Tooth extraction is a common part of the daily work that a dentist performs, usually without incident. However, he or she doesn’t specialize in the extraction of teeth. This is precisely why a patient may not want to trust the performance of an extraction to a dentist.
Not all teeth are formed alike. Some have teeth with extremely long roots that can make extraction terribly uncomfortable and even impossible for a general dentist. The author of this article witnessed such an unfortunate event during which a dentist at a community health center, halted her failed attempt to extract a young man’s tooth, and made a desperate call to the oral surgeon to see if she could send the patient to him without delay.
It’s understandable that the young patient, after enduring much agony, would not consent to remain in the dentist chair and refused to be sent to the oral surgeon on that day. He responded to the dentist’s request to hold on a little longer to get the tooth out with, “I’ve been in agony the whole time and I can’t take any more today, I’m leaving.”
What could have been the problem that a well trained and experienced dentist was incapable of extracting his tooth? Could the unfortunate event have been foreseen and prevented? The answer is that it probably could have. As stated earlier, not everyone’s teeth are formed alike. Some have teeth that are unusually large with extremely long and thick, gripping roots. They can be terribly difficult or impossible to remove by a dentist who ends up subjecting such a patient to a very unpleasant experience due to a lack of skill that comes only with specialization. Oral surgeons possess such a skill because they are specialists that have undergone training beyond that of a general dentist. They don’t clean teeth. They don’t do fillings, crowns or root canals. All day and everyday they perform some type of oral surgery which includes, but isn’t limited to, the extraction of teeth.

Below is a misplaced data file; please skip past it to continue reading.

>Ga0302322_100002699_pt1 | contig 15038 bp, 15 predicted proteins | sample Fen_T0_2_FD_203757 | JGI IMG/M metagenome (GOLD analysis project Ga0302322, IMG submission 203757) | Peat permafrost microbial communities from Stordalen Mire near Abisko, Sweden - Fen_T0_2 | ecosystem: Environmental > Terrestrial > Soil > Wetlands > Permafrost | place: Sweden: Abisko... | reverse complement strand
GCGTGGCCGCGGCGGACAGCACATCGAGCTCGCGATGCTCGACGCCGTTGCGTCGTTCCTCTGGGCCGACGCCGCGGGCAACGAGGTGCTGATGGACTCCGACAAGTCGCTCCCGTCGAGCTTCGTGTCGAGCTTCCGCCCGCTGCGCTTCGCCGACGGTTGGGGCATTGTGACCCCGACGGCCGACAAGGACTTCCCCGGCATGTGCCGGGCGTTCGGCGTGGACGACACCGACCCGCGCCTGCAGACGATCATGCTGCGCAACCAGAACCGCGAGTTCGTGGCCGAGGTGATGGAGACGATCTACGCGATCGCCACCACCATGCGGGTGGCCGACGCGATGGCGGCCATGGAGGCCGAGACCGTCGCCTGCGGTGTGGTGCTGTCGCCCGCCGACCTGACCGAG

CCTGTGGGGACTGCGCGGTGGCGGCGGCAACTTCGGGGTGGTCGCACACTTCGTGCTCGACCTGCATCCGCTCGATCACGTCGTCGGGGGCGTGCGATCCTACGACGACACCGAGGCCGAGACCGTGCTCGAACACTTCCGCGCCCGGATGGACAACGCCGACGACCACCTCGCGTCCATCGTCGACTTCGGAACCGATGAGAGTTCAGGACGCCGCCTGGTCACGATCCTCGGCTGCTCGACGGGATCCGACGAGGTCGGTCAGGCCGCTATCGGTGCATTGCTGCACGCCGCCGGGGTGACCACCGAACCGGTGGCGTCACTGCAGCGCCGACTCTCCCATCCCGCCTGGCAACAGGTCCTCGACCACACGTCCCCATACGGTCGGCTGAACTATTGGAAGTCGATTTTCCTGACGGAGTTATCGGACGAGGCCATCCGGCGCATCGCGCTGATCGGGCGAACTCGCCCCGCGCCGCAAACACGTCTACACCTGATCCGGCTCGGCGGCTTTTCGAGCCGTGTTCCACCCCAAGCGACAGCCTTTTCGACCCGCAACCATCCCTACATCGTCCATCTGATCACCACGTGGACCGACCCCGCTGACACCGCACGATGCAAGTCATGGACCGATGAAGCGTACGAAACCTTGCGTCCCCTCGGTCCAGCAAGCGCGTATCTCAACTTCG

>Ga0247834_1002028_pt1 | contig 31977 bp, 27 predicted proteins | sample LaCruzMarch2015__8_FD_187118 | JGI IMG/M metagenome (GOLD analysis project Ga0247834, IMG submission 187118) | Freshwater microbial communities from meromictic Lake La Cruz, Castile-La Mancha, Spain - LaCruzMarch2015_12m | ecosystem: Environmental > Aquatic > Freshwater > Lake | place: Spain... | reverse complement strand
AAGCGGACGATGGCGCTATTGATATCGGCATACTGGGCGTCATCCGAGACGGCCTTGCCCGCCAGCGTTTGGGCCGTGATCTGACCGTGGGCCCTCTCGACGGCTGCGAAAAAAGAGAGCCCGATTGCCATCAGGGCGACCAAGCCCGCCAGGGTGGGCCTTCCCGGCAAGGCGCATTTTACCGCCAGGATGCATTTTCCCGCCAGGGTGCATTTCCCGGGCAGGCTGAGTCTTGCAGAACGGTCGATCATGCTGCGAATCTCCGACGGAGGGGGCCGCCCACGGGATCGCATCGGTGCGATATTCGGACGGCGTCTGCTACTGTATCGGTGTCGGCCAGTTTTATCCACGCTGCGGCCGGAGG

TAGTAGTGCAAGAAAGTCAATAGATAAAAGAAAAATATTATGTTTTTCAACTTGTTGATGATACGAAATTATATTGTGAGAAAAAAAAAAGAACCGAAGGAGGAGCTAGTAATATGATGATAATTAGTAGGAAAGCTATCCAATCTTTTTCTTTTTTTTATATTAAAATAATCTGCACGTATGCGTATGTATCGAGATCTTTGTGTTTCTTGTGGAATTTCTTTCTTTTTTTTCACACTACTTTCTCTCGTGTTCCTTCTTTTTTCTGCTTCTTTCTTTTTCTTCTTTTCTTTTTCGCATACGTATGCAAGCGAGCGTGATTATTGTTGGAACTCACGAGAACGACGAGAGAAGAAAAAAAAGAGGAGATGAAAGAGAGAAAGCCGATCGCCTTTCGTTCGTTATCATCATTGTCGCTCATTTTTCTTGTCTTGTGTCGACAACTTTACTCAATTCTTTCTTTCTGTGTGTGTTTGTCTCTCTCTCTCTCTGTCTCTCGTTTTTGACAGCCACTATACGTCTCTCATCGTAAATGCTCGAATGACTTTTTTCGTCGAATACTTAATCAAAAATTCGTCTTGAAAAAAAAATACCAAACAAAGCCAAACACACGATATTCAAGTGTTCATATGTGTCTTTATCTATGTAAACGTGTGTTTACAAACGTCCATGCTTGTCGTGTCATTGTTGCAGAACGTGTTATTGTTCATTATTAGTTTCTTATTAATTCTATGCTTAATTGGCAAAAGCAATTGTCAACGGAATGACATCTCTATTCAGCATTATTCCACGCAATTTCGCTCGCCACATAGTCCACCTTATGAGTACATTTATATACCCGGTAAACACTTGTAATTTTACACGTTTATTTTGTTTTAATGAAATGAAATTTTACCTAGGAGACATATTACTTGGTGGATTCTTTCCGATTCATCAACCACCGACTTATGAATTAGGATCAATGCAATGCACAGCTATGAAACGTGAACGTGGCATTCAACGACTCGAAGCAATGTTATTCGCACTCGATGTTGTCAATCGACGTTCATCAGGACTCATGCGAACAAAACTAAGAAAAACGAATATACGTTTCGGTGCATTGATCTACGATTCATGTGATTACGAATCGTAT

Consequently, they’ve seen it all: very large teeth; long, fat roots that grab like tree roots; impacted teeth; and a variety of other unique circumstances. They employ tools in their profession that dentists don’t–tools needed to get very delicate jobs done. They know how to handle unique problems that can occur since they face, on a daily basis, what a dentist may only see every few years.
Some are fortunate enough to have a dentist refuse to extract their tooth due to the size of it and the length and thickness of the roots. Their dentist takes the time to explain the need to leave such a procedure to an oral surgeon, not only because he has the skill needed to remove the tooth without causing injury, but also because he’s received training in the administration of sedatives and general anesthesia such as the common versed-fentanyl mix. If an individual is healthy enough to be put under a general anesthesia, it may be advisable to do if he’s very queasy about having the procedure done. This kind of operation is different from Invisalign modest, it requires full decision and the patient needs to fully understand the possible consequences or the side effects after the operation. In some cases, patients are not able to do heavy work after the operation in a few days.
Sadly, not all have been fortunate enough to have received such advice from their general dentist and many will not be given such advice. Most people have found it very beneficial and even necessary to educate themselves about their own health. They’ve learned to ask questions about their diagnosis, available treatments, and prescribed medications. Some have even learned the importance of educating themselves as far as possible about the type of anesthesia that will be administered as side effects can last for years and cause damage. Dental patients may want to start with simply asking their dentist about the roots of their teeth as they view their x-rays. There’s nothing to stop one from making his own decision to leave his extraction to an oral surgeon.It may just spare him a lot of discomfort.
This article illustrates the need for someone needing a tooth extraction to understand that what type of roots their teeth have. This will allow them to make an informed and better decision regarding whether to allow their dentist to Teeth whitening Vista or go to an oral surgeon, even if they haven’t been referred to one. Such knowledge can avert experiencing extreme discomfort.